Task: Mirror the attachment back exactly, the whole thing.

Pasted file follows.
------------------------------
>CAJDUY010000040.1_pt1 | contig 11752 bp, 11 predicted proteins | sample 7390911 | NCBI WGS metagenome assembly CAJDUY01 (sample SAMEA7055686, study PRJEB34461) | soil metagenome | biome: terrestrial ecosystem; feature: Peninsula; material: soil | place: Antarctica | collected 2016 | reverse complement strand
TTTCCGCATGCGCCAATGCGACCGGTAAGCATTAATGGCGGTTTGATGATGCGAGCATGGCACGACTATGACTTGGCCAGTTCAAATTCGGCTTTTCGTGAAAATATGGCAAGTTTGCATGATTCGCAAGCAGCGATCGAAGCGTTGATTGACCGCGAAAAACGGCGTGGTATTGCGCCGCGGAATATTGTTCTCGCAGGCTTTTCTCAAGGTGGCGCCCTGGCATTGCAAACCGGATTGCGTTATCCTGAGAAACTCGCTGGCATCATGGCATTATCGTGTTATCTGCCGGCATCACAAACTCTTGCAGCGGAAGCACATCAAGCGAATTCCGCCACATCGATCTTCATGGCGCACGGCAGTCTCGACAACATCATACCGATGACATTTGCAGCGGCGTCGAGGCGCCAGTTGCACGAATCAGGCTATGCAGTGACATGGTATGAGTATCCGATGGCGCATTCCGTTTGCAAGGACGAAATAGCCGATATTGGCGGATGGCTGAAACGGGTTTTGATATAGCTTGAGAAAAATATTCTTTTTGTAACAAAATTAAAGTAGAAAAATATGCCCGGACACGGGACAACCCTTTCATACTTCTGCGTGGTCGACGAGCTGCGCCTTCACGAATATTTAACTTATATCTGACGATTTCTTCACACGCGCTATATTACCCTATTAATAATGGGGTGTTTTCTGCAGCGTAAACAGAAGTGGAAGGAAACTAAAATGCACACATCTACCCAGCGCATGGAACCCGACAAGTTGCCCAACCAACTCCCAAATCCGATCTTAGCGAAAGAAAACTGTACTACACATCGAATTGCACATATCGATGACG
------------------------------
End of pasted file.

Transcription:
>CAJDUY010000040.1_pt1 | contig 11752 bp, 11 predicted proteins | sample 7390911 | NCBI WGS metagenome assembly CAJDUY01 (sample SAMEA7055686, study PRJEB34461) | soil metagenome | biome: terrestrial ecosystem; feature: Peninsula; material: soil | place: Antarctica | collected 2016 | reverse complement strand
TTTCCGCATGCGCCAATGCGACCGGTAAGCATTAATGGCGGTTTGATGATGCGAGCATGGCACGACTATGACTTGGCCAGTTCAAATTCGGCTTTTCGTGAAAATATGGCAAGTTTGCATGATTCGCAAGCAGCGATCGAAGCGTTGATTGACCGCGAAAAACGGCGTGGTATTGCGCCGCGGAATATTGTTCTCGCAGGCTTTTCTCAAGGTGGCGCCCTGGCATTGCAAACCGGATTGCGTTATCCTGAGAAACTCGCTGGCATCATGGCATTATCGTGTTATCTGCCGGCATCACAAACTCTTGCAGCGGAAGCACATCAAGCGAATTCCGCCACATCGATCTTCATGGCGCACGGCAGTCTCGACAACATCATACCGATGACATTTGCAGCGGCGTCGAGGCGCCAGTTGCACGAATCAGGCTATGCAGTGACATGGTATGAGTATCCGATGGCGCATTCCGTTTGCAAGGACGAAATAGCCGATATTGGCGGATGGCTGAAACGGGTTTTGATATAGCTTGAGAAAAATATTCTTTTTGTAACAAAATTAAAGTAGAAAAATATGCCCGGACACGGGACAACCCTTTCATACTTCTGCGTGGTCGACGAGCTGCGCCTTCACGAATATTTAACTTATATCTGACGATTTCTTCACACGCGCTATATTACCCTATTAATAATGGGGTGTTTTCTGCAGCGTAAACAGAAGTGGAAGGAAACTAAAATGCACACATCTACCCAGCGCATGGAACCCGACAAGTTGCCCAACCAACTCCCAAATCCGATCTTAGCGAAAGAAAACTGTACTACACATCGAATTGCACATATCGATGACG